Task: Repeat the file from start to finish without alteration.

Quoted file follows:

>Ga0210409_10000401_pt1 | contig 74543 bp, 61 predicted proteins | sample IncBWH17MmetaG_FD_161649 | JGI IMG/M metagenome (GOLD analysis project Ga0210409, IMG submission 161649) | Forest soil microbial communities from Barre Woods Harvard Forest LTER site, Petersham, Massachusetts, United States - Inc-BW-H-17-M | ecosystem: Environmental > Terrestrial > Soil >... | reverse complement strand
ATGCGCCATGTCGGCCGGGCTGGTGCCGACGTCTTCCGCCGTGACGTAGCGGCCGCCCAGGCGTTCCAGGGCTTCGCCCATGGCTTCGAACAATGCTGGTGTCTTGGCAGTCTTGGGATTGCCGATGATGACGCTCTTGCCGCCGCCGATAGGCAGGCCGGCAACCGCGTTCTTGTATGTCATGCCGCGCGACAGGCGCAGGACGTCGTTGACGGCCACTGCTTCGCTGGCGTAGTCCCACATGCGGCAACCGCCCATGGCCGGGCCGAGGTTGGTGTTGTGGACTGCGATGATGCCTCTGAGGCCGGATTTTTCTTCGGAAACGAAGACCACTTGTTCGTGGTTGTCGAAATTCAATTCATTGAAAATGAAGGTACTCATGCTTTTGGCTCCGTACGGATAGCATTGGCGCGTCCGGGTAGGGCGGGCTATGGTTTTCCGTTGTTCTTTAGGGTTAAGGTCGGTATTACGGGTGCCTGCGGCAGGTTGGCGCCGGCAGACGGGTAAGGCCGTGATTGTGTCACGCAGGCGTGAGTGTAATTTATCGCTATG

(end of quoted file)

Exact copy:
>Ga0210409_10000401_pt1 | contig 74543 bp, 61 predicted proteins | sample IncBWH17MmetaG_FD_161649 | JGI IMG/M metagenome (GOLD analysis project Ga0210409, IMG submission 161649) | Forest soil microbial communities from Barre Woods Harvard Forest LTER site, Petersham, Massachusetts, United States - Inc-BW-H-17-M | ecosystem: Environmental > Terrestrial > Soil >... | reverse complement strand
ATGCGCCATGTCGGCCGGGCTGGTGCCGACGTCTTCCGCCGTGACGTAGCGGCCGCCCAGGCGTTCCAGGGCTTCGCCCATGGCTTCGAACAATGCTGGTGTCTTGGCAGTCTTGGGATTGCCGATGATGACGCTCTTGCCGCCGCCGATAGGCAGGCCGGCAACCGCGTTCTTGTATGTCATGCCGCGCGACAGGCGCAGGACGTCGTTGACGGCCACTGCTTCGCTGGCGTAGTCCCACATGCGGCAACCGCCCATGGCCGGGCCGAGGTTGGTGTTGTGGACTGCGATGATGCCTCTGAGGCCGGATTTTTCTTCGGAAACGAAGACCACTTGTTCGTGGTTGTCGAAATTCAATTCATTGAAAATGAAGGTACTCATGCTTTTGGCTCCGTACGGATAGCATTGGCGCGTCCGGGTAGGGCGGGCTATGGTTTTCCGTTGTTCTTTAGGGTTAAGGTCGGTATTACGGGTGCCTGCGGCAGGTTGGCGCCGGCAGACGGGTAAGGCCGTGATTGTGTCACGCAGGCGTGAGTGTAATTTATCGCTATG